Prosperity Lost (p3) – the Marta Block

As we continue our tour along Laurium’s main commercial district, we come across one more name to add to our list of whose who for the old village of Calumet’s – Dominick Marta. Mr. Marta was an Italian baker who set up shop in the young village of Calumet soon after Vivian’s arrival. Mr. Marta’s success enabled him to invest a great deal of money in the erection of one of Laurium’s most handsome buildings – the three story sandstone Marta Block.

At a cost of roughly $12,000 the Marta Block joined a prestigious group of large building blocks to follow in Vivian’s footsteps. The Marta Block is three stories in height, featuring a pair of storefronts on the first floor, office space in the second, and space for a hall on the unfinished third. The building was built to house Mr. Marta’s bakery, which occupied the left storefront in the picture taken above. Marta and his wife Catherine lived in a small wood home built behind the building. Only 9 years after the building was built, however, Mr. Marta died and the building and bakery within was left to his wife.

Catherine would end up continuing her husbands business, running it well into the 30s before handing it over to her kids. Even then Catherine kept a close eye on the operation and continued to serve as the bakery’s head baker well into the 40s. The building and bakery within would become a integral ingredient of the Laurium commercial district, serving the community up until her death in 1960. By then the bakery had changed names to Kentala’s, but today the Marta name continues to grace the building’s nameplate.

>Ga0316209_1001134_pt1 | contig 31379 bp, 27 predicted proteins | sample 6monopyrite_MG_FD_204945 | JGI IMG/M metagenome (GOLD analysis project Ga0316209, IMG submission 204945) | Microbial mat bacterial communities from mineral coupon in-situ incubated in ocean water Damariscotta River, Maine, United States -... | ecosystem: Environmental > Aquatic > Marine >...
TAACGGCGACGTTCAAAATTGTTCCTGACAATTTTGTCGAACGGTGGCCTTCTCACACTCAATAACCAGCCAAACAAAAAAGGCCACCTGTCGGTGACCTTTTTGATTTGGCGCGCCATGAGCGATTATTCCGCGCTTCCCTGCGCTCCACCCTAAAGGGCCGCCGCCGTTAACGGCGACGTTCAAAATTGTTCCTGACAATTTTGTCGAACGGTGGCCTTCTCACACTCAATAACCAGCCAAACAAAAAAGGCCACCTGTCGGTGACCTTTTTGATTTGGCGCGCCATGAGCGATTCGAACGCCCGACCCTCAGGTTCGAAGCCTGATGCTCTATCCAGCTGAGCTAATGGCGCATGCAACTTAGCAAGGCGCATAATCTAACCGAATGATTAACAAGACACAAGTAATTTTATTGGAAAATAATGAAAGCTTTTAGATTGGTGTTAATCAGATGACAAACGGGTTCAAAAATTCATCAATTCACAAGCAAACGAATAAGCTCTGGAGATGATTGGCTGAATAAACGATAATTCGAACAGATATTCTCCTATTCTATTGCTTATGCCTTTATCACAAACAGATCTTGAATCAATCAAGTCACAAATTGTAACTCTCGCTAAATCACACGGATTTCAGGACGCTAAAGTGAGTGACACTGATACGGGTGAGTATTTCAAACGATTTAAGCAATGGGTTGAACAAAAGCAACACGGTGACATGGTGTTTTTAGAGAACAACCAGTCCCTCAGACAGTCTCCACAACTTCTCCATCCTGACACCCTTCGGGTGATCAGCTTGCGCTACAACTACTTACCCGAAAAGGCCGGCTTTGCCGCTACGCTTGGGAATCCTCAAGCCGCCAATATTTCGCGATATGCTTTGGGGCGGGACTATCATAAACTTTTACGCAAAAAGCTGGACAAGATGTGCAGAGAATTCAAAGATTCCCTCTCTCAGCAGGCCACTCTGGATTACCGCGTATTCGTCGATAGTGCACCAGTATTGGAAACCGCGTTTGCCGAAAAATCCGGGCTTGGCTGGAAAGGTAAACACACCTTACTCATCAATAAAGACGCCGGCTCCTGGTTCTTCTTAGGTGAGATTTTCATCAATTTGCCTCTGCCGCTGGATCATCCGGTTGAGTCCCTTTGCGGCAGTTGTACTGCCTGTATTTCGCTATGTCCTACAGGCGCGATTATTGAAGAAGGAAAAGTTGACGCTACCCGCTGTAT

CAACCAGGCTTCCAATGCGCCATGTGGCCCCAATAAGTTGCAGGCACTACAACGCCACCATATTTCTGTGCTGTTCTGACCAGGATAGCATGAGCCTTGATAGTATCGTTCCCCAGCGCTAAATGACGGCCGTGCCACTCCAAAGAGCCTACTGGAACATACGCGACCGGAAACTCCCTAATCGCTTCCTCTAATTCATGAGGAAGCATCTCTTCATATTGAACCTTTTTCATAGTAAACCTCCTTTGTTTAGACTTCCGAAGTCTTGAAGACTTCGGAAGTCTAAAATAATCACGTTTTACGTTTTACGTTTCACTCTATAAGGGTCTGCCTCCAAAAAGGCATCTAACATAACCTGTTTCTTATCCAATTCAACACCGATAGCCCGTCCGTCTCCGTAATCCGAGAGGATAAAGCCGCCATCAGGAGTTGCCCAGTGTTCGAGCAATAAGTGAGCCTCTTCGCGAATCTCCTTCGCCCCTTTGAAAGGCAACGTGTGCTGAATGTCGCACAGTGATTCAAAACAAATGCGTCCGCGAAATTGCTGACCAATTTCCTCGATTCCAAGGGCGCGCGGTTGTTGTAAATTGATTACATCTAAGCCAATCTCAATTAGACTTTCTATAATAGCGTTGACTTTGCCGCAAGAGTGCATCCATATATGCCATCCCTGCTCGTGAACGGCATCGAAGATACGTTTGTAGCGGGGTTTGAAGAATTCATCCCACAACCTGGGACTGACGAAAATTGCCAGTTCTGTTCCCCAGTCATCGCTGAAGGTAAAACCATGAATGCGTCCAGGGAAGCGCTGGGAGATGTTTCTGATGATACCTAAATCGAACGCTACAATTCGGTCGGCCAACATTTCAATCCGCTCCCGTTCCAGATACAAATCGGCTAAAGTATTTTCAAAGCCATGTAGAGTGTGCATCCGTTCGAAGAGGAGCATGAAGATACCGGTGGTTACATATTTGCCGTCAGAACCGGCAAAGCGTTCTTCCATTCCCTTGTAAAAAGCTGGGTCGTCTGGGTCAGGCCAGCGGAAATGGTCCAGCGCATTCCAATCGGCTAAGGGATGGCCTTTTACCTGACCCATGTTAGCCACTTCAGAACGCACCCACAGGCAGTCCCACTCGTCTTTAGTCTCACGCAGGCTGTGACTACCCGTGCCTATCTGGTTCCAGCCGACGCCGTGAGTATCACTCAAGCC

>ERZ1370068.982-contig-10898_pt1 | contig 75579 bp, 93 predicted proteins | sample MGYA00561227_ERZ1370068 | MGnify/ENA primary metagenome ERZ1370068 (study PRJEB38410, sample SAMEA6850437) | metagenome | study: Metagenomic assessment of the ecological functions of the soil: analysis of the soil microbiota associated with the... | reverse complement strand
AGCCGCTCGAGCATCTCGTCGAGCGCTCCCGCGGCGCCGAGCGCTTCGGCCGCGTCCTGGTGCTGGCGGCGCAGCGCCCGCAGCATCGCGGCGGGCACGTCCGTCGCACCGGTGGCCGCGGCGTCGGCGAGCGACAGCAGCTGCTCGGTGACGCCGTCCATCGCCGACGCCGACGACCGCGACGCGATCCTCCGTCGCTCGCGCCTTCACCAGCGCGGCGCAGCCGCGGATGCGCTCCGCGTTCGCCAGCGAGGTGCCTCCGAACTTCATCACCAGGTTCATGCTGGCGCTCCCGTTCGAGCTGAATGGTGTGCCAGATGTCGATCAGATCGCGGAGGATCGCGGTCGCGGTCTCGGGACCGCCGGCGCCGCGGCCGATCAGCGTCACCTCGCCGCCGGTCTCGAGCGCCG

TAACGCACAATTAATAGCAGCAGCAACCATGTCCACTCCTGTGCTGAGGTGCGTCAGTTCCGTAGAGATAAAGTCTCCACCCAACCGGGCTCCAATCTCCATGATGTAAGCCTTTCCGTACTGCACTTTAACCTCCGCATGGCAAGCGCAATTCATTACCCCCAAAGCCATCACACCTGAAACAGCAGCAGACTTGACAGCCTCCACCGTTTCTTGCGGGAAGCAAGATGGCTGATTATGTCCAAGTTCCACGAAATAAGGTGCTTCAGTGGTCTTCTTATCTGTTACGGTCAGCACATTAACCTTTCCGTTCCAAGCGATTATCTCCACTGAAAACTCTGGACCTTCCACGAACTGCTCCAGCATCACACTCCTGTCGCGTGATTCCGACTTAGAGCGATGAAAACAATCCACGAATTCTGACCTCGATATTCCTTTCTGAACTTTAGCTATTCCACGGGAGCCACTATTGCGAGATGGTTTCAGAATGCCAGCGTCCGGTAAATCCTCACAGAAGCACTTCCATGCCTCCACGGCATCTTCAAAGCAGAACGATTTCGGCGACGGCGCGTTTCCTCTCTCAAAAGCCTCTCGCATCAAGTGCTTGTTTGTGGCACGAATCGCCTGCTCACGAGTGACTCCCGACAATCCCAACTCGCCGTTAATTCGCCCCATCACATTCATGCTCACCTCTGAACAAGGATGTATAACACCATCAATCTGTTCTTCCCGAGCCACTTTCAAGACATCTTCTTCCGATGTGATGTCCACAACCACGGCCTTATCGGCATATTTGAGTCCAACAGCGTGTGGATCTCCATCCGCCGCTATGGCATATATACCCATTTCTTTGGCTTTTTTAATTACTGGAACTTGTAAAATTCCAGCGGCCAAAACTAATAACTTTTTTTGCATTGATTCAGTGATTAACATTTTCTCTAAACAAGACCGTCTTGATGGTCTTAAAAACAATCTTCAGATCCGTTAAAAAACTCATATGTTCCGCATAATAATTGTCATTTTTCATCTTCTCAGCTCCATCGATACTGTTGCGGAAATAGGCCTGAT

Unlike most of Laurium’s surviving structures, the Marta Block is amazingly well preserved and continues to exhibit a rather grandiose impression to those passing by on the street. Most notable is the rough-faced sandstone and round-arched window openings on the third floor. You could tell at a glance that this building was not your normal old business block, but was designed to be something a bit more.

Then there’s the little details and flourishes that inhabit the building’s exterior, items such as these small medallions scattered across the facade that hint at a certain level of detail and craftsmanship that usually only accompanies a building of distinction.

Perhaps the least impressive part of this building is its main entrance, which no doubt has been seriously altered from the structures original configuration. Though I can’t be sure, I doubt that the building’s original entrance features a large alcove in its center as we see on the building today. In addition to the altered opening the building also has been scarred by the presence of a large amount of wood infill in areas original dedicated to large storefront windows. But as long as you focus your attention to the building’s upper floors, these slight blemishes shouldn’t detract from its beauty too much.

With the towering Richetta Block to the south reduced to a single story, the Marta Block now serves as an anchor to Hecla street’s west side – denoting the beginning the village’s main collection of business blocks to the north. Two of these blocks can be seen in the photo above, a pair of two-story stone buildings that comprise the majority of Laurium’s remaining inventory. Neither has faired as well as the Marta Block, however, and are a bit more worse for wear..

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  1. I would think the alcove entrance is original. The center door and wood framed panel style could very well be original though it has lost it’s character over the years with new doors and some window changes.

  2. The front facade dates back to the 50s as far as I can see, but it just doesn’t look “right” when it comes to the rest of the building. According to Sanborn maps don’t indicate such an alcove entrance (and the maps do indicated such entrances in other buildings). Also the maps denote two equal 40 foot storefronts, but with this configuration the right storefront is much larger. Also the central doorway presumably for access to the upper floors is not centered under the central windows of the building, which looks odd when viewed face on. It also doesn’t match the rest of the building in scope or style.